“RODRIGO Duterte: People’s Last Hope.”
These words captioning a photo of President Rodrigo Duterte looking afar was what sealed the deal for an American sculptor.
Dale Holbrook, in an interview with Sun.Star Cebu yesterday, said the project was difficult as he had never met the guy and only had pictures of him as guides.
He spent time online researching for the perfect photo of Duterte. He said he wanted to capture life, not a stone-cold statue of the president.
“I originally started with him looking down ala JFK (former US president John F. Kennedy) but I don’t think he’s like that.
When I saw the pic, I knew right then that’s the one because I imagine him looking afar...looking to the future,” he said.
“The picture stood out both in body and language. The caption was exactly how many Americans also feel about US presidential candidate Donald Trump,” he said.
Initially an unplanned project, Holbrook said it was the passion and excitement of the Filipinos over Duterte’s presidential bid and victory that inspired him.
Although he had previously worked on Manny Pacquiao, Duterte is the first Filipino political figure he sculpted.
Since he started a few weeks ago, the sculpture has undergone several alterations after Holbrook received suggestions from Filipinos who saw the photos he uploaded on Facebook.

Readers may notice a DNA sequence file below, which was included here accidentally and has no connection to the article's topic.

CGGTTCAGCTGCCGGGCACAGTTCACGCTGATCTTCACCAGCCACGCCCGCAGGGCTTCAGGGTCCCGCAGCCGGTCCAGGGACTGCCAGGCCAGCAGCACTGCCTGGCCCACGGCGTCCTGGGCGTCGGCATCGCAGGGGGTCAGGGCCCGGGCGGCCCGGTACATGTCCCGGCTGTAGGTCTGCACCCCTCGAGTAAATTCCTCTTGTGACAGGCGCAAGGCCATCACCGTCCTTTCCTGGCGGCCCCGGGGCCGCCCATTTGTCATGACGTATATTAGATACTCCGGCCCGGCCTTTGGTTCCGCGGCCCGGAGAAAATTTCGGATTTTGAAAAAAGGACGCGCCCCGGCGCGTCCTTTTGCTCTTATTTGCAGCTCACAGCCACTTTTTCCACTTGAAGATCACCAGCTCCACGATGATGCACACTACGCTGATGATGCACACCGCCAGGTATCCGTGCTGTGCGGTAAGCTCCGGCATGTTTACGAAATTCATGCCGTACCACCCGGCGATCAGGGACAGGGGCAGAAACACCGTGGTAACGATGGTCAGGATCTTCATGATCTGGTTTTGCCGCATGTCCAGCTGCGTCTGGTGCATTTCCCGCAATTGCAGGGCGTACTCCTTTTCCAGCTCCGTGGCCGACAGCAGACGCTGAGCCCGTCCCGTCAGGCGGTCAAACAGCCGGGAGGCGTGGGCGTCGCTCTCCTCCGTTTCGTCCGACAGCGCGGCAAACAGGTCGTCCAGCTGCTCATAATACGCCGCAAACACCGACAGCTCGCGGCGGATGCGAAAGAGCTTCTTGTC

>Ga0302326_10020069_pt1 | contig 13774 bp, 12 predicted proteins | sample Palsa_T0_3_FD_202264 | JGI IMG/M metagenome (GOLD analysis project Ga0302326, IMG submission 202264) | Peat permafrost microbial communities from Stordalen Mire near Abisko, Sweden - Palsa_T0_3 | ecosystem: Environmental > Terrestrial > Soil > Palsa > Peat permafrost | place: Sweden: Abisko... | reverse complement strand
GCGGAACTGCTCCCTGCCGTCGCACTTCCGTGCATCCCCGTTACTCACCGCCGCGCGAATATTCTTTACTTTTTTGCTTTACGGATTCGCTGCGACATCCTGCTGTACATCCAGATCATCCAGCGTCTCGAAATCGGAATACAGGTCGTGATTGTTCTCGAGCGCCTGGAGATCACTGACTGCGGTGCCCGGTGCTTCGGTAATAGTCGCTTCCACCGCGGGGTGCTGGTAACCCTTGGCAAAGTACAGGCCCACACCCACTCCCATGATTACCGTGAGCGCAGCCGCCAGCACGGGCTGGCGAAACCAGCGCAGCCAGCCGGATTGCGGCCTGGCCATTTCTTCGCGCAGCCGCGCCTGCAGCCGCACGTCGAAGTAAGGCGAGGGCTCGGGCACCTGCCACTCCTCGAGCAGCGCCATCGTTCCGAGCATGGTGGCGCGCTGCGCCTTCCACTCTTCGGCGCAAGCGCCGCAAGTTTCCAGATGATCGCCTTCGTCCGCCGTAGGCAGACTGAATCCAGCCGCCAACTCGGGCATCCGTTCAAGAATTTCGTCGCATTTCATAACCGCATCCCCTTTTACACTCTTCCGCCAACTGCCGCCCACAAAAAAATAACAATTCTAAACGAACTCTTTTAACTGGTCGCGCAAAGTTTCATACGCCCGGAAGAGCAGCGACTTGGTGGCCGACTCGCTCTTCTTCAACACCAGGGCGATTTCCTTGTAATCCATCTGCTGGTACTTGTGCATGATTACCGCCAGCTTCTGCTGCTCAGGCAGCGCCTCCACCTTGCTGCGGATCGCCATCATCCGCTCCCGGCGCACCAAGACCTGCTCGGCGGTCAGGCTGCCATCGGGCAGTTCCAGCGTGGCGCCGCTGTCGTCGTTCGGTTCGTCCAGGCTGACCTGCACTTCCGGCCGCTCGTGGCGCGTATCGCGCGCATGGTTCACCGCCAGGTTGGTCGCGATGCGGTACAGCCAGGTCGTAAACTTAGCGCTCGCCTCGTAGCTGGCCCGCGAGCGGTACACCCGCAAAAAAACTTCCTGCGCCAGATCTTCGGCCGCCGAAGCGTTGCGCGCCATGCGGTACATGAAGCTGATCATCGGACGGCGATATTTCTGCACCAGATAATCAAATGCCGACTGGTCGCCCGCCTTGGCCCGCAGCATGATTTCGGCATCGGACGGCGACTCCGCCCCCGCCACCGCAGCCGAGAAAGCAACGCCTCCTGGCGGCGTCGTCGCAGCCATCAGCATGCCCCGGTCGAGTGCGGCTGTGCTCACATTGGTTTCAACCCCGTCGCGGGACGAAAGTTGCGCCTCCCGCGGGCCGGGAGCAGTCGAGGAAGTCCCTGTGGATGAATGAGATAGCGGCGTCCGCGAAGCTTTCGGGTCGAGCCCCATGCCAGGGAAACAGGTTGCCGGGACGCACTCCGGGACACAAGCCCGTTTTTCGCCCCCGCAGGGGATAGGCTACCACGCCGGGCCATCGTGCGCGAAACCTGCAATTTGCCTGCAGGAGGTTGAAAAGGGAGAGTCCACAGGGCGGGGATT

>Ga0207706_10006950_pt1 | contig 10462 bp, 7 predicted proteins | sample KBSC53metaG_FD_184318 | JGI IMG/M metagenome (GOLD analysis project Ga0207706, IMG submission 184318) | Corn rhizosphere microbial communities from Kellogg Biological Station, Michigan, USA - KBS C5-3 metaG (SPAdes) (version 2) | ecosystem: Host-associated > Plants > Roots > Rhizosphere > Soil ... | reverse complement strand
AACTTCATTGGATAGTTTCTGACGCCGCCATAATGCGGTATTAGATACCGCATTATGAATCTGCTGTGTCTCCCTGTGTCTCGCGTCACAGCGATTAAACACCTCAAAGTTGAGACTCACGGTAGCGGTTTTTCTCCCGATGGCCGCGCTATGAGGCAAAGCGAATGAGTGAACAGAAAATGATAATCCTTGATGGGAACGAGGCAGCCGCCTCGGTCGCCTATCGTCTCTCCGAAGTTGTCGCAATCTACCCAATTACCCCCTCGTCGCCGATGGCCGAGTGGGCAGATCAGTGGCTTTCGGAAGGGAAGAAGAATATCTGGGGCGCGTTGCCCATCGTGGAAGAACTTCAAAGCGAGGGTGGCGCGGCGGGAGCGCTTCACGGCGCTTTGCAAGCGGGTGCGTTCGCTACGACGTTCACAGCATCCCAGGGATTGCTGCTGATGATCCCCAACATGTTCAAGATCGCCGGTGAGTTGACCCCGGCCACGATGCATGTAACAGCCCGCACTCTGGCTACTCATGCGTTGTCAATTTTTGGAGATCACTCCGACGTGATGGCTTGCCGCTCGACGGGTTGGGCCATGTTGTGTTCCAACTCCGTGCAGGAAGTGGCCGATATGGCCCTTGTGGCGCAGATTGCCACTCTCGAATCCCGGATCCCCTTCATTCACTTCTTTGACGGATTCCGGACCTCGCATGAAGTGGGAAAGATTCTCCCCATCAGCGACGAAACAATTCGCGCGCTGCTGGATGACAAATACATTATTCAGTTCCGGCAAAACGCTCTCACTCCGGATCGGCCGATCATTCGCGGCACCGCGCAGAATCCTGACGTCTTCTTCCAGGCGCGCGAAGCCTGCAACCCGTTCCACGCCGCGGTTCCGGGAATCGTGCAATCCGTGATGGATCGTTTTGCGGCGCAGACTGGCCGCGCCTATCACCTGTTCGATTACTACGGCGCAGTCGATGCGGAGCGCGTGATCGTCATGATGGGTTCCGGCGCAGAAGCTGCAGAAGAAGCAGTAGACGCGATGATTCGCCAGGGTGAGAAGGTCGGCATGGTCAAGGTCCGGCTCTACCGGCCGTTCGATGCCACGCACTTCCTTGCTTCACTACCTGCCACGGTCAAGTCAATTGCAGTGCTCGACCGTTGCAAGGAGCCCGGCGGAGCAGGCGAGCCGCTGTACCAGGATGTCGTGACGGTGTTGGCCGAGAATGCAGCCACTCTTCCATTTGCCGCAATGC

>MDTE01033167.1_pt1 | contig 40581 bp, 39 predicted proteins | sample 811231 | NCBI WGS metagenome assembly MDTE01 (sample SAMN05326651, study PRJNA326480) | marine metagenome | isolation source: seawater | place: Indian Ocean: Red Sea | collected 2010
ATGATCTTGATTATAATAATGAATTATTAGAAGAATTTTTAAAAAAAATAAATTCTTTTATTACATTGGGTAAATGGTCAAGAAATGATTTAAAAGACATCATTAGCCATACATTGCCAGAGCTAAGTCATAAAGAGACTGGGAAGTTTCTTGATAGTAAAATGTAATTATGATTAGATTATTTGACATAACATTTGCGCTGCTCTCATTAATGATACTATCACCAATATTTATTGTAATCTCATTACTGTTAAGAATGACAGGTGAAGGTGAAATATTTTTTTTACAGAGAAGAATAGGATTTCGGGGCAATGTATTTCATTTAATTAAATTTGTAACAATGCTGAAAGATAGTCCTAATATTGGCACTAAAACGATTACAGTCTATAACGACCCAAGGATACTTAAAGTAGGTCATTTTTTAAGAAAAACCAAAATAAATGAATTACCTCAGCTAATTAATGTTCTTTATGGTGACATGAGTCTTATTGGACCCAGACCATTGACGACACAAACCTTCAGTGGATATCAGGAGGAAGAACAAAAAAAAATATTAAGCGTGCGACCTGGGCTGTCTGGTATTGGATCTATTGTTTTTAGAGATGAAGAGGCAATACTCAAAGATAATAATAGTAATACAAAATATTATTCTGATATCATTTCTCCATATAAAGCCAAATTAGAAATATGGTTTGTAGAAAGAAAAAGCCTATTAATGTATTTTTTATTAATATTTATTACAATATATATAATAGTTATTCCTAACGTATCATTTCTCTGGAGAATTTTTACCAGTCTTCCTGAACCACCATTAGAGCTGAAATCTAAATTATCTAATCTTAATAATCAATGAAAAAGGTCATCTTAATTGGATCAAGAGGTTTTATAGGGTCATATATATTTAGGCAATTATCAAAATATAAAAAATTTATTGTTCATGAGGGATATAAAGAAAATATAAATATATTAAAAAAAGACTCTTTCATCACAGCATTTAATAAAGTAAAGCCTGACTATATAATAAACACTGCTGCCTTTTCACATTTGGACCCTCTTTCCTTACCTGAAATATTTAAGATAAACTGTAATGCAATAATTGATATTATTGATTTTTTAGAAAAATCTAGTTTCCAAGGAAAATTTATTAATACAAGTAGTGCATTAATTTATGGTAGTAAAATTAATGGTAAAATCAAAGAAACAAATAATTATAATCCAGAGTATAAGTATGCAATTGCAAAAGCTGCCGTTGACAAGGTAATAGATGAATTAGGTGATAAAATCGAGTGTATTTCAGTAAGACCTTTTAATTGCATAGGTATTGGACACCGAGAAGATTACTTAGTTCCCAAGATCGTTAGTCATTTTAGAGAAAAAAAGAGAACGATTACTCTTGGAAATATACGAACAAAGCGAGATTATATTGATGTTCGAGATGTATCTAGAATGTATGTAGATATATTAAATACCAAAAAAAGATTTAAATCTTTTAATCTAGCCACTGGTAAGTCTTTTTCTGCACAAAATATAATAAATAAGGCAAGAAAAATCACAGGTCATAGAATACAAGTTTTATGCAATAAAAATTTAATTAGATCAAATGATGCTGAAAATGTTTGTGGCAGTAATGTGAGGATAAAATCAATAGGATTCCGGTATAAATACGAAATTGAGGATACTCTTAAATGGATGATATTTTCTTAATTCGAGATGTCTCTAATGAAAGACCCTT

“There was one who suggested I open the topmost button of his shirt. She said,’You should open it. That’s the way he wears it.’ I take their suggestions because they’re the ones who know him best,” he said.
The sculpture is made of petroleum-induced clay from the United States.
A retired soldier, Holbrook started carving seven years ago without any background on sculpting.
His first piece, a sculpture of his son, Adam, was inspired by a trip to a museum.
Since then, he has sculpted for both Americans and Filipinos, all free of charge.
“Michelangelo once said, ‘I saw an angel in the marble and carved until I set him free.’ I’m no Michelangelo but I feel the same passion,” he said.
He said making a statue of a hometown war hero who died from a roadside bomb in Afghanistan was one of the experiences that pushed him to continue pursuing his passion.
The entire town came to witness the unveiling of the statue and when the late soldier’s daughter saw it, she immediately climbed up and said, “That’s my daddy.”
“Not a dry eye in the crowd and never since the birth of my son have I been so proud,” he said.
Holbrook plans to donate the sculpture to the Filipinos, or Duterte, as a symbol of greatness and hope that his country and the Philippines can work together for a better future.